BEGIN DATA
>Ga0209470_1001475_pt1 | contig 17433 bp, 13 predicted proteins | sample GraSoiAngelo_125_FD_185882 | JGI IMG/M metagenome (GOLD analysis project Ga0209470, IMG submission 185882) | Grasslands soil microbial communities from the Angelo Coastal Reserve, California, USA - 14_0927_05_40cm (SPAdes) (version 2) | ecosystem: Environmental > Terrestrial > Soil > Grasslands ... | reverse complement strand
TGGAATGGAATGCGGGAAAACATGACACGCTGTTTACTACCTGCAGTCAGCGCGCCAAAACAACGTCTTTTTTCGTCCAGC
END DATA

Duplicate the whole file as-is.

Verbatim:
>Ga0209470_1001475_pt1 | contig 17433 bp, 13 predicted proteins | sample GraSoiAngelo_125_FD_185882 | JGI IMG/M metagenome (GOLD analysis project Ga0209470, IMG submission 185882) | Grasslands soil microbial communities from the Angelo Coastal Reserve, California, USA - 14_0927_05_40cm (SPAdes) (version 2) | ecosystem: Environmental > Terrestrial > Soil > Grasslands ... | reverse complement strand
TGGAATGGAATGCGGGAAAACATGACACGCTGTTTACTACCTGCAGTCAGCGCGCCAAAACAACGTCTTTTTTCGTCCAGC